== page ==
On the Influence of DSOW in a Numerical Model of the North Atlantic General Circulation

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  • 1 Alfred-Wegener-Institut, Bremerhaven, Germany
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Abstract

Two numerical experiments regarding the North Atlantic circulation are compared. The two experiments are initialized with climatological temperatures and salinities and are integrated for ten years with different surface boundary conditions in the lceland Sea. One case climatological wind stress, SST, and surface salinity to force the model. It reproduces the Atlantic circulation found in similar studies. A change in surface boundary values In the Iceland Sea in order to improve the Denmark Strait Overflow water properties in the second case results in major changes in circulation and hydrography. The meridional overturning more than doubles and horizontal gyres are intensified. Recirculation cells occur north and south of the Gulf Stream. The Gulf Stream separates from the North American coast in a more realistic manner, and its further course is in better agreement with observations than in the reference run. The subsurface temperature distribution differs by several kelvin in the subpolar and subtropical gyres between the experiments. The authors examine mechanisms and timescales for the changes in the density field that result from the different buoyancy forcing and investigate how the large-scale circulation reacts. The adjustment takes place in two stages and is completed within a period of ten years. This result underlines the importance of variations in high-latitude buoyancy forcing for decadal variability in the Atlantic.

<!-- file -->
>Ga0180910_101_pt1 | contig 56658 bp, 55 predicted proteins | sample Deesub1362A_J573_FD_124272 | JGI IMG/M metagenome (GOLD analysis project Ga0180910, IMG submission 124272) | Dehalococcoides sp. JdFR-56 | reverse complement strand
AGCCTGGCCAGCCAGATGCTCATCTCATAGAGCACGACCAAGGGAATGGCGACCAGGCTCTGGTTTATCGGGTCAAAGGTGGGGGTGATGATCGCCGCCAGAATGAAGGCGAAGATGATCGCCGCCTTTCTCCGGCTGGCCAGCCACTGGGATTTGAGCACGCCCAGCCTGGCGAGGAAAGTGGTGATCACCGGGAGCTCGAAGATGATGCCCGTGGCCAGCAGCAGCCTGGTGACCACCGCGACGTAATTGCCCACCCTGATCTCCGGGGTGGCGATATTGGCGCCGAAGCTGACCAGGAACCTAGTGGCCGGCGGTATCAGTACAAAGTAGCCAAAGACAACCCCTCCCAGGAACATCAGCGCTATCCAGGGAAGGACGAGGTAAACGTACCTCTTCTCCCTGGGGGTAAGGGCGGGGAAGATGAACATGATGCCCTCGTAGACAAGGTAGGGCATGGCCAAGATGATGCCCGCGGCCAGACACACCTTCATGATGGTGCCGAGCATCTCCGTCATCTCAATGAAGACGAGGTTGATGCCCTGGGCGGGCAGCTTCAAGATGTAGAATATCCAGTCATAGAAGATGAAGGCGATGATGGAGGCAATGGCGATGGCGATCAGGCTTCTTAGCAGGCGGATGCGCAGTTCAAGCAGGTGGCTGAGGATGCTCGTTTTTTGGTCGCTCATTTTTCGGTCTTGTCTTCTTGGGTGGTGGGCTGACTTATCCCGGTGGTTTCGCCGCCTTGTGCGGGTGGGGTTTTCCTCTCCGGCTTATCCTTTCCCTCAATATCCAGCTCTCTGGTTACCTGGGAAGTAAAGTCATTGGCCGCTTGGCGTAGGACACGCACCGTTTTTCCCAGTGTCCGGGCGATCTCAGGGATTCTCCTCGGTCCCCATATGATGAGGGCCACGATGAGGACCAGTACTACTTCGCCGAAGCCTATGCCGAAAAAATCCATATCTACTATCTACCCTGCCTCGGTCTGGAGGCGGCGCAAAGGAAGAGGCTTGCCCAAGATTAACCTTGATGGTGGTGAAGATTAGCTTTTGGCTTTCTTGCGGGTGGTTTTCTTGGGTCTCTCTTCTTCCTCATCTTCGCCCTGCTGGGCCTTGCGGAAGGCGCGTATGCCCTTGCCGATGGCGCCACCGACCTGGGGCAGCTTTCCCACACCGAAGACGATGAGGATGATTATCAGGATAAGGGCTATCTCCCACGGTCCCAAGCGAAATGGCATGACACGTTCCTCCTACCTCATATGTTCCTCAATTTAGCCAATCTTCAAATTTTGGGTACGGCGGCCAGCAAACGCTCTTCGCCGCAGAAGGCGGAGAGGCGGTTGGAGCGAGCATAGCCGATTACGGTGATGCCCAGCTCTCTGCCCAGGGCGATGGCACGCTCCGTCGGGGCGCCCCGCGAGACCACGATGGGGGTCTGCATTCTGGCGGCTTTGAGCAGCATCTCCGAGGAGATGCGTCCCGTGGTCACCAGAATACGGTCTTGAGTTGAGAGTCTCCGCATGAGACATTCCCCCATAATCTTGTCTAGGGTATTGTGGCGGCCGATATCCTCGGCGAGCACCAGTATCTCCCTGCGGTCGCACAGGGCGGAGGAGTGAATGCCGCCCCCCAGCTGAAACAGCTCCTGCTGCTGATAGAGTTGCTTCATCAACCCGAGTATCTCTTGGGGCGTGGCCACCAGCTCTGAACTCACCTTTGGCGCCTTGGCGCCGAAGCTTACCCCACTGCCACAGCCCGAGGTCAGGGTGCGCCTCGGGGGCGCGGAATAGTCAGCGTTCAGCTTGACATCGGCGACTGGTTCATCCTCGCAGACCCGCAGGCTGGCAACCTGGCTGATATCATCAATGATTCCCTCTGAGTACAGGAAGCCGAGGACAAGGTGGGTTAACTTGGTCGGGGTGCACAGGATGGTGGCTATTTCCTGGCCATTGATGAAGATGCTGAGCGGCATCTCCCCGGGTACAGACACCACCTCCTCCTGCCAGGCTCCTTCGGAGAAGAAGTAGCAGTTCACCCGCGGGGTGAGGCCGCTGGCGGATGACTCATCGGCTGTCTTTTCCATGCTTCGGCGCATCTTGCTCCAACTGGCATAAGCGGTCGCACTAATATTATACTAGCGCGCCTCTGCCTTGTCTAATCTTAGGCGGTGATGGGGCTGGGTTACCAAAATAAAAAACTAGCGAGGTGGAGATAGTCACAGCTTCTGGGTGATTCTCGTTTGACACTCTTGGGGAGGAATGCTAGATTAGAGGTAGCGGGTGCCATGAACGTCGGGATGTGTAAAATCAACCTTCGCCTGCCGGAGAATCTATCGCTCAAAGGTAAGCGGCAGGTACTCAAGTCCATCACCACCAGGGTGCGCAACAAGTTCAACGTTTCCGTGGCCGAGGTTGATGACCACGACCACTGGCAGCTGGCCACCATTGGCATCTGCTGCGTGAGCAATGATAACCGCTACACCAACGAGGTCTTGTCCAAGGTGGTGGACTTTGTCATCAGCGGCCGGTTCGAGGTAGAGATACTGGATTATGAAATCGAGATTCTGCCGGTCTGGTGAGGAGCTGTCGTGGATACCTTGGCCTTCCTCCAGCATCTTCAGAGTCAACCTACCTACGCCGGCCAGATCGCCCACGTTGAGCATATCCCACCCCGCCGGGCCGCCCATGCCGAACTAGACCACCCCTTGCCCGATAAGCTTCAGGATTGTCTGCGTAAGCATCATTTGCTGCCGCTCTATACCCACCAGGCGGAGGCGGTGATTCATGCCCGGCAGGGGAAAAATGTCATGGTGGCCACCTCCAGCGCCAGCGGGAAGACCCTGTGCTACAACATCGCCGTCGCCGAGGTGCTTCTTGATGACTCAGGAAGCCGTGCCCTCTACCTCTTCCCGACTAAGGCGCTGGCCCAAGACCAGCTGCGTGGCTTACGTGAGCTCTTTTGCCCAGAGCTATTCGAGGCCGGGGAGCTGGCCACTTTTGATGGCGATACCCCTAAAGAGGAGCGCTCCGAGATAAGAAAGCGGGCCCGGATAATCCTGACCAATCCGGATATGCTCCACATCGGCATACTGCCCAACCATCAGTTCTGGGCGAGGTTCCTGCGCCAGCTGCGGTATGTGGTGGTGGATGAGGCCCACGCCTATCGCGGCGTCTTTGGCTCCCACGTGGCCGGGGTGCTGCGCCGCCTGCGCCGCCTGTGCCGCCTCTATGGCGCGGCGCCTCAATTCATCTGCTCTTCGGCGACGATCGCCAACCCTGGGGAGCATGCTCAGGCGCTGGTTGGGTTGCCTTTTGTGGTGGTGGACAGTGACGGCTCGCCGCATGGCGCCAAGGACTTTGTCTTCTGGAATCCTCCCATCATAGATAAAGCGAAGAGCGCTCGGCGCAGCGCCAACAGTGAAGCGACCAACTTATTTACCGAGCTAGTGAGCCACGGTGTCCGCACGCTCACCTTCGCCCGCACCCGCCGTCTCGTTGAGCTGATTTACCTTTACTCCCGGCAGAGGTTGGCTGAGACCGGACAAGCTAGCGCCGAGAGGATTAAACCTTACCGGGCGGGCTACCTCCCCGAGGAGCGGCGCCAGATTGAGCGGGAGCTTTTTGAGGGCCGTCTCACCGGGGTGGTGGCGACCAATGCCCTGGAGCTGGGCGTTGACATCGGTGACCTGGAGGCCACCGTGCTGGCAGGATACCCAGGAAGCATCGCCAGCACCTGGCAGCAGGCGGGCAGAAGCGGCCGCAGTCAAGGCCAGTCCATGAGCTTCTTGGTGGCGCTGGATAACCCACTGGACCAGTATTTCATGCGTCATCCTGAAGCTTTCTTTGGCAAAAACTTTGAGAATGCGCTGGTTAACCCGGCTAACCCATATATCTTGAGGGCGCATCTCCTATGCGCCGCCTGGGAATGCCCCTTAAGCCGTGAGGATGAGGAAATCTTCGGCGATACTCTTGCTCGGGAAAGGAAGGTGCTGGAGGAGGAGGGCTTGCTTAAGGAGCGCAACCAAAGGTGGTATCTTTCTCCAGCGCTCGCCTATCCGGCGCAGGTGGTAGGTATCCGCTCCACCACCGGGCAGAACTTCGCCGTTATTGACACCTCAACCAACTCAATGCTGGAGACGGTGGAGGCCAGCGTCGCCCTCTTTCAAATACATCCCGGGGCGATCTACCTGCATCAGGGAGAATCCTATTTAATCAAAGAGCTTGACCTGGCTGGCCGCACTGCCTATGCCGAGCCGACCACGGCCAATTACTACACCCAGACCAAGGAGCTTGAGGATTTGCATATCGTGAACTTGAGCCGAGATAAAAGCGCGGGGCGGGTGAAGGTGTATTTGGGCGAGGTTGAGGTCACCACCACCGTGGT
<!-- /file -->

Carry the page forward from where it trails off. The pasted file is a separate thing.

Abstract

Two numerical experiments regarding the North Atlantic circulation are compared. The two experiments are initialized with climatological temperatures and salinities and are integrated for ten years with different surface boundary conditions in the lceland Sea. One case climatological wind stress, SST, and surface salinity to force the model. It reproduces the Atlantic circulation found in similar studies. A change in surface boundary values In the Iceland Sea in order to improve the Denmark Strait Overflow water properties in the second case results in major changes in circulation and hydrography. The meridional overturning more than doubles and horizontal gyres are intensified. Recirculation cells occur north and south of the Gulf Stream. The Gulf Stream separates from the North American coast in a more realistic manner, and its further course is in better agreement with observations than in the reference run. The subsurface temperature distribution differs by several kelvin in the subpolar and subtropical gyres between the experiments. The authors examine mechanisms and timescales for the changes in the density field that result from the different buoyancy forcing and investigate how the large-scale circulation reacts. The adjustment takes place in two stages and is completed within a period of ten years. This result underlines the importance of variations in high-latitude buoyancy forcing for decadal variability in the Atlantic.

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